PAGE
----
The Advent wreath is a traditional Catholic devotion that was primarily for use in the home. The Advent wreath kit that my family had when I was growing up came with prayers and instructions that assumed it would be used at the family dinner table.
The circular shape of the wreath, and the evergreens out of which it is made, or with which it is decorated, symbolize eternity. The four candles, of course, symbolize the four weeks of Advent; the light of the candles symbolizes the coming of Christ, the Light of the World. Traditionally, three of the four candles are purple, while the third is pink; if the wreath is decorated with ribbon, it is also purple. Purple is the liturgical color for Advent: it is the color of royalty, and the color of penance.
Prior to Vatican II, Advent was celebrated in a more penitential manner than it is today; part of the liturgical reform was to make a greater distinction between the anticipation of Advent, and the repentance of Lent.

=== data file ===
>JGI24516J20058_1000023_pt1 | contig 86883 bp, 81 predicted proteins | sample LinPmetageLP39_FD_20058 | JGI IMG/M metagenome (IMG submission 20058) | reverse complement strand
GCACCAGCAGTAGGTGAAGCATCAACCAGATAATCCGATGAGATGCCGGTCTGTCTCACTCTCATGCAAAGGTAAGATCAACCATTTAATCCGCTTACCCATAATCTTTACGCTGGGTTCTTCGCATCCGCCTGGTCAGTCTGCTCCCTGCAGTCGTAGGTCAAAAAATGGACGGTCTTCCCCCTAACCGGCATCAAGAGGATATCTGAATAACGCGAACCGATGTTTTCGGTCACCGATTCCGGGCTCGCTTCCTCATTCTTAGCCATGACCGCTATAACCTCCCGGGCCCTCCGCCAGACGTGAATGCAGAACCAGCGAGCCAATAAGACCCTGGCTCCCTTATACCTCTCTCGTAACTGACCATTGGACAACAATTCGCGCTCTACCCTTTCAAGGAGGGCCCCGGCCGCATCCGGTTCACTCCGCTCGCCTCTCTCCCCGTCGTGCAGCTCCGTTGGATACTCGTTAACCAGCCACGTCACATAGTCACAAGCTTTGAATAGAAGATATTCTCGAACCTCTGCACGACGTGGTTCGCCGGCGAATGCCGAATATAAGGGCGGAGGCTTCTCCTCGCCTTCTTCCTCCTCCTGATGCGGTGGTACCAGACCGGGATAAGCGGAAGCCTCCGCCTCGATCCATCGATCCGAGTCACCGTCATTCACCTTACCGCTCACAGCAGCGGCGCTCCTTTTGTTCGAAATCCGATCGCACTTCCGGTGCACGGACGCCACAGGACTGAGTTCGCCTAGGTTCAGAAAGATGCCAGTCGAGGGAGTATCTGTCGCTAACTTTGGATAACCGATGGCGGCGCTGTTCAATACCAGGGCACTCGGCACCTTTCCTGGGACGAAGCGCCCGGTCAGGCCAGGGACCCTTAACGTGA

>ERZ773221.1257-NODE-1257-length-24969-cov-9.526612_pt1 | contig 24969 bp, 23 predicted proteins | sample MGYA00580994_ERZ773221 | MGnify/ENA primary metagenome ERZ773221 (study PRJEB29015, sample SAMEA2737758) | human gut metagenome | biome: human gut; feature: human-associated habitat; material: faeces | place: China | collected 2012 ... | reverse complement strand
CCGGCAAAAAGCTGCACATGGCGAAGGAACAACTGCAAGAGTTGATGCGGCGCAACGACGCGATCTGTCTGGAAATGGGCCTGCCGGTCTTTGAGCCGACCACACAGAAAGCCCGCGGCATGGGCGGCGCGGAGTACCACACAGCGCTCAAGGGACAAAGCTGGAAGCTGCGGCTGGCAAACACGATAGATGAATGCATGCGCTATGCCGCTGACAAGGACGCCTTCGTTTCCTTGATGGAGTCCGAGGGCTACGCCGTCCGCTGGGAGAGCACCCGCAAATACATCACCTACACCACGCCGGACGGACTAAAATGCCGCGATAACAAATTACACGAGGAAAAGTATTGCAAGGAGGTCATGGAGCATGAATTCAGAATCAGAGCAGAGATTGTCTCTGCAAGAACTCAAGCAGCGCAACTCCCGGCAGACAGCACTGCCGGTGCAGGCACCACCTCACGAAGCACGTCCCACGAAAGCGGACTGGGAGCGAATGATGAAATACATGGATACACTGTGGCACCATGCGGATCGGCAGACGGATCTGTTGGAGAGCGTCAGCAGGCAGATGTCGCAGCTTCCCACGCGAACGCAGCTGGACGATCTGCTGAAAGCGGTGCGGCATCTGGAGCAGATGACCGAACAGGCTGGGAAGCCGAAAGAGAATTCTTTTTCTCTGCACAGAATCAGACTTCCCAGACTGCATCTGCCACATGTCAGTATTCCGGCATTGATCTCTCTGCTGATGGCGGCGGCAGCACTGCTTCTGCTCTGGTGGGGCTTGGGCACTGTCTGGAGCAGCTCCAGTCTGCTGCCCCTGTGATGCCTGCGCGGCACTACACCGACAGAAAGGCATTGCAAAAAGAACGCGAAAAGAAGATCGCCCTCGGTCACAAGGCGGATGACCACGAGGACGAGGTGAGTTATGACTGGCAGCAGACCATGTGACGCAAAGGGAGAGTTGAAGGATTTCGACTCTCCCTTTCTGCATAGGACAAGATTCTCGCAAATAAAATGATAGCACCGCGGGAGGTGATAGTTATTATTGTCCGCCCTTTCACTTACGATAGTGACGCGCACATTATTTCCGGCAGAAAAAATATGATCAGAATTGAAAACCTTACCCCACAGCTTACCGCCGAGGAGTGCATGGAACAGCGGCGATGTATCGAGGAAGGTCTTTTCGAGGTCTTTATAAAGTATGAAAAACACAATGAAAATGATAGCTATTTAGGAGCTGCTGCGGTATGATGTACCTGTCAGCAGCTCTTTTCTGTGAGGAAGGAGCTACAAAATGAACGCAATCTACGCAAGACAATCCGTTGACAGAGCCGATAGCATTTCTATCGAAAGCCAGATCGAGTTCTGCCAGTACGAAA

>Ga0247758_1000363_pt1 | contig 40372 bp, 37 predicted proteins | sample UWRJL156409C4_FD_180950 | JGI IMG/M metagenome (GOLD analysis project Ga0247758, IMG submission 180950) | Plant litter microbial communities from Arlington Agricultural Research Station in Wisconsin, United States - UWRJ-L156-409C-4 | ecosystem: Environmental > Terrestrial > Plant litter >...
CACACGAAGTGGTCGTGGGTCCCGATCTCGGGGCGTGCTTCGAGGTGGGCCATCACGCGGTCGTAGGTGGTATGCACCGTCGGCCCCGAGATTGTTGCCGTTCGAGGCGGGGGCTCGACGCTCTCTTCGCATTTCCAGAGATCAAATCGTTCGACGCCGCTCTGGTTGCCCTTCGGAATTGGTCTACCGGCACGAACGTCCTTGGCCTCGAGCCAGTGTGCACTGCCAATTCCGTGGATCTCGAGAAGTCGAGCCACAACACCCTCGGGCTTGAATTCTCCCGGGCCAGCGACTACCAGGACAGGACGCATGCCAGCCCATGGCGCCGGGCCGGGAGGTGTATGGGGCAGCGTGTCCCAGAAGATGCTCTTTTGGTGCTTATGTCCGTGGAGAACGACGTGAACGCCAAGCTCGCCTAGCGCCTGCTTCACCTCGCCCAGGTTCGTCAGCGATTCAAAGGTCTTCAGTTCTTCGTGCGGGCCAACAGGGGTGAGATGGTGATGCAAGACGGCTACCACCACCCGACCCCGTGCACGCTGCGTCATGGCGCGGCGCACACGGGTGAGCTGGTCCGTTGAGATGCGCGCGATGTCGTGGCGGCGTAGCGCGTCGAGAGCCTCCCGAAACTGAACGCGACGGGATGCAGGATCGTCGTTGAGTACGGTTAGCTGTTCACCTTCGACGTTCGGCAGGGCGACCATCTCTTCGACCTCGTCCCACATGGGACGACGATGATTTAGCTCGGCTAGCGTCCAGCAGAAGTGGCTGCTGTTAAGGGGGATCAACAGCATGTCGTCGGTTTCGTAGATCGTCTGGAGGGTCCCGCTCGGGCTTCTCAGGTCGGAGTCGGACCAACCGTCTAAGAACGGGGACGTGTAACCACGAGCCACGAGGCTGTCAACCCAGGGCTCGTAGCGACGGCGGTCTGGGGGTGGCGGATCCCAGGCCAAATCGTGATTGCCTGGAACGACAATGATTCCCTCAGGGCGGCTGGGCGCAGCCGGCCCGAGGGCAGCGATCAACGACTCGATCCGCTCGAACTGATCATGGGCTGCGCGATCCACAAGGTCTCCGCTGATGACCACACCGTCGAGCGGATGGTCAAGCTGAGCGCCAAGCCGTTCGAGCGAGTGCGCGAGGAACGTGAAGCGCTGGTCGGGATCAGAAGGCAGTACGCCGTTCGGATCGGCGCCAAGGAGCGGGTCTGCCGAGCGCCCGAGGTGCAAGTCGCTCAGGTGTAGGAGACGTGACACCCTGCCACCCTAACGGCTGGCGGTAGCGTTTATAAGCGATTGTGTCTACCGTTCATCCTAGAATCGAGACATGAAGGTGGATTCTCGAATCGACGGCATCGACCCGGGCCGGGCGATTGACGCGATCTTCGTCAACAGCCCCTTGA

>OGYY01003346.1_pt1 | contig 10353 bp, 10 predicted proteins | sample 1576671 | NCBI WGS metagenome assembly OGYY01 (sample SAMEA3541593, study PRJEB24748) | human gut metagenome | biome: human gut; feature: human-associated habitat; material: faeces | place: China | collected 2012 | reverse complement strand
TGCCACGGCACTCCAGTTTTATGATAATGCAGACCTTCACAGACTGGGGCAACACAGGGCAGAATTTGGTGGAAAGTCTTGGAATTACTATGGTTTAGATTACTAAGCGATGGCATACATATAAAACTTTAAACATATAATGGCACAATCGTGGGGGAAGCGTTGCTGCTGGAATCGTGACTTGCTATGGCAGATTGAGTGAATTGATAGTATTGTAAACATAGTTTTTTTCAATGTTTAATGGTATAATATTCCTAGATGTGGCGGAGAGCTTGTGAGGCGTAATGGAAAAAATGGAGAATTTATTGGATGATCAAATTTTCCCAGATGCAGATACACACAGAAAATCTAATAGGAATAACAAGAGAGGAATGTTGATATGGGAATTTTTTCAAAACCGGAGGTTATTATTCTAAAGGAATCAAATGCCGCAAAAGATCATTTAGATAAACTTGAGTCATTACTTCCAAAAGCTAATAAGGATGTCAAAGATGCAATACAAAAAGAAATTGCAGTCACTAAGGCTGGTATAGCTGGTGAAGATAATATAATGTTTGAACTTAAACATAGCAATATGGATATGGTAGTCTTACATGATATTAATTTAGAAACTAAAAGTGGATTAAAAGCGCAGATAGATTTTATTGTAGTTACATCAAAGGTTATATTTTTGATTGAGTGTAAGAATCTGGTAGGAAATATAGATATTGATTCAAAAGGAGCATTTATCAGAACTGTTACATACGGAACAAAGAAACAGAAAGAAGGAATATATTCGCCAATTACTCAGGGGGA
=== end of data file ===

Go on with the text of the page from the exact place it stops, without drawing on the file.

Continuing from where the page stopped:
The third candle is pink, which is also the liturgical color for the third Sunday of Advent, which is called Gaudete Sunday. Gaudete is Latin for “Rejoice” (or, more precisely, “Rejoice, you!”), and comes from the first word of the opening antiphon in the missal for this Sunday. On the third Sunday of Advent, we rejoice because we are more than halfway to Christmas.
My other blog is named after Gaudete Sunday.